Ghost Notes came much quicker than Stuck. The narrative arc was essentially done after the first draft, and the characters were more fully formed from the onset. The revisions were tough, but revisions are always tough. It took six and a half years of mostly daily writing to finish Stuck. I finished Ghost Notes in three and a half.

Then came the tricky part, getting Ghost Notes published.

I started with three agents. (In modern trade fiction, agents are the gatekeepers to the publishing world. To get your novel published traditionally, fiction writers either have to get an agent or they have to know somebody. I don’t know anybody.) We’ll call these three agents Agents A, B, and C.

Agent C was an agent who’d read Stuck back in the day and commented favorably on it, but in the end she didn’t take the book on.

Agent B was a colleague of a respected writer friend of mine.

Agent A was my dream agent, one who’d read and commented very favorably on Stuck, and who’d offered to read my next manuscript as soon as it was done. It wouldn’t be an exaggeration to say I wrote Ghost Notes with Agent A in mind.

On August 14, 2006, I sent out query letters to all three agents, as directed by their submissions guidelines.

I was thrilled to get a request for the whole manuscript--which was then called Rock ‘n’ Roll Heaven--from Agent B, the friend of a friend. This agent read the ms almost immediately and responded at length about it, which is a very cool thing. (Almost all responses from agents are form letters.) She liked much of the book, but in the end she suggested I rewrite it and focus more on a supporting character she liked very much. While I also liked the supporting character--as the sequel to Ghost Notes will attest--I wasn’t ready to dismantle three years of work because of the comments of one agent. I thanked her and moved on.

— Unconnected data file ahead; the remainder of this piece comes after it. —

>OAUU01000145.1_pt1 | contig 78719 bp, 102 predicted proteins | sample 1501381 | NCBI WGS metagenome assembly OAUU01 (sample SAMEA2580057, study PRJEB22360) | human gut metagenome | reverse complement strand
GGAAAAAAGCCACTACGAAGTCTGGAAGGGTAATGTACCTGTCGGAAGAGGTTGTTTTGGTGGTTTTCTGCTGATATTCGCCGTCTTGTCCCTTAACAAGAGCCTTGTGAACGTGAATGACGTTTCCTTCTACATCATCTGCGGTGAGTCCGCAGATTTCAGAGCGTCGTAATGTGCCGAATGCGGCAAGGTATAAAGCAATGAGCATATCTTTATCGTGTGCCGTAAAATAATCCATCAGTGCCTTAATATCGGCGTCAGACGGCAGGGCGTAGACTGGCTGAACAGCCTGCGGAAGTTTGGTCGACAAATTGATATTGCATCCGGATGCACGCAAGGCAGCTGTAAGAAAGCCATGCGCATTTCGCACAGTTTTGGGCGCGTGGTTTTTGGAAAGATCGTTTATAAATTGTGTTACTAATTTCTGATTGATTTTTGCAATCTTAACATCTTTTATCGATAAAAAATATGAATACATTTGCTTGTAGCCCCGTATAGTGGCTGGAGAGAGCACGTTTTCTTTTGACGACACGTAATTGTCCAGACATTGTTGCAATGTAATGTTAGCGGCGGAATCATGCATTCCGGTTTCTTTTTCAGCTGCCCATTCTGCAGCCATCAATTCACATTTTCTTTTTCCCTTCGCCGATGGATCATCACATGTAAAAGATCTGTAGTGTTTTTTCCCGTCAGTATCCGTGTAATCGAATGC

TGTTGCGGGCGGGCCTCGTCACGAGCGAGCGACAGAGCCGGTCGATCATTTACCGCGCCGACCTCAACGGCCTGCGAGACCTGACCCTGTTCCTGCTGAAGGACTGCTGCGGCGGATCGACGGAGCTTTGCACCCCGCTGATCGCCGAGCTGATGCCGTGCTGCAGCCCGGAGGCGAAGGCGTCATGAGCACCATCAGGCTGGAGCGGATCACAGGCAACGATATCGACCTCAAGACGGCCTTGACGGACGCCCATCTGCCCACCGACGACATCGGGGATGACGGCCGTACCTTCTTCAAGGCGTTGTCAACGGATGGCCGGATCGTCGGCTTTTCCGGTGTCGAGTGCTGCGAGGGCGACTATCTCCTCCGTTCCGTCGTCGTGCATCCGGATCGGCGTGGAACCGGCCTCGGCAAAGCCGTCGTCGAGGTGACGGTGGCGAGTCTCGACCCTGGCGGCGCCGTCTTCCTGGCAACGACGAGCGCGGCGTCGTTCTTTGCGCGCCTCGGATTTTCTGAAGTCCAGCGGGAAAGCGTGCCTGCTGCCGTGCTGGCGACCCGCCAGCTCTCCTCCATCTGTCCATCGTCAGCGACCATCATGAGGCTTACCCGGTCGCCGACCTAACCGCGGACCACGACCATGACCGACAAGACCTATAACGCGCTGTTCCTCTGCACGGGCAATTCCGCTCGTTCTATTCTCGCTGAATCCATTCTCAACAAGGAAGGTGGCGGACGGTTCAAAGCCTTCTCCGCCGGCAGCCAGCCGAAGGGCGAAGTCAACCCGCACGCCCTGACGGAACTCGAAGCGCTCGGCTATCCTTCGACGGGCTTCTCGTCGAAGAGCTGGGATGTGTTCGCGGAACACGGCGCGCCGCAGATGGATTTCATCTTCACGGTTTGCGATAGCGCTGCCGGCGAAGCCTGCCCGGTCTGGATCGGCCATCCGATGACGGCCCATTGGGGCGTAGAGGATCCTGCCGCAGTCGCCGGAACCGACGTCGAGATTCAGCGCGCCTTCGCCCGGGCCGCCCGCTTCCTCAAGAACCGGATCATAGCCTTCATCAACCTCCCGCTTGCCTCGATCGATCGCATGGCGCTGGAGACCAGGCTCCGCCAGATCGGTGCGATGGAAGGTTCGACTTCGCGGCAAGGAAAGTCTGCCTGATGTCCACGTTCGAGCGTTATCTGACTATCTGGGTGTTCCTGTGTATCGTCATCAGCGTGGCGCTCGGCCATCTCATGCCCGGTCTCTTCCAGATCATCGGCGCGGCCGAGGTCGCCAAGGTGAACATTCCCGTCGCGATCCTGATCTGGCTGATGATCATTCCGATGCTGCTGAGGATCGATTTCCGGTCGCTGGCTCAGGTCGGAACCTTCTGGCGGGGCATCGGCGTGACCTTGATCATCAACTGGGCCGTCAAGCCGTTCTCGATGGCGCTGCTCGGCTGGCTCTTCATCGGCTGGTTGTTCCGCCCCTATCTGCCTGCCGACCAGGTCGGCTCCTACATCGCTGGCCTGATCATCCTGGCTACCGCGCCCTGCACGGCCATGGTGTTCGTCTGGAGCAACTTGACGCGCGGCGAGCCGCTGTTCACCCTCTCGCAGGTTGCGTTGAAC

Two weeks later, I received a personal response from Agent A, dream agent. This agent reiterated his appreciation of Stuck, but he said there was no way, in the current fiction market, he could take on any rock fiction, as it would be “next to impossible” to sell. This agent said he wanted to make sure I didn’t think his rejection was a reflection of my writing, which he remembered liking, but rather a reflection of my book’s subject matter.

While I appreciated the compliment, I was disappointed by the idea that my book would be next to impossible to sell. Of course I knew, High Fidelity aside, novels with rock ‘n’ roll backdrops weren’t thought of as best seller material, but I’d done my job well enough, and I’d hoped to get Agent A to read the ms and decide for himself. I wrote a follow-up email, clarifying some of the non-rock ‘n’ roll elements of the book, but to no avail.

So I was three weeks into my search, I’d queried three prime agents, and I had no takers. Still, I wasn’t panicking. I had a year to dedicate to this pursuit, and there were hundreds of agents out there who represented novels. I’d find someone.

“And what about Agent C?” you ask.

I still haven’t heard from her. If you see her, tell her to check her inbox.

Next week, the search continues.


Sunday, June 17, 2007

Portland, Portland, Portland!

City of Roses, here I come!

It’s been far, far too long since my last show in Portland, so I’m making an effort to get back up there to have some pizza and play some music.

Mark it on your calendar. Saturday, September 1, Labor Day weekend, at the very cool Mississippi Pizza Pub in the Alberta district.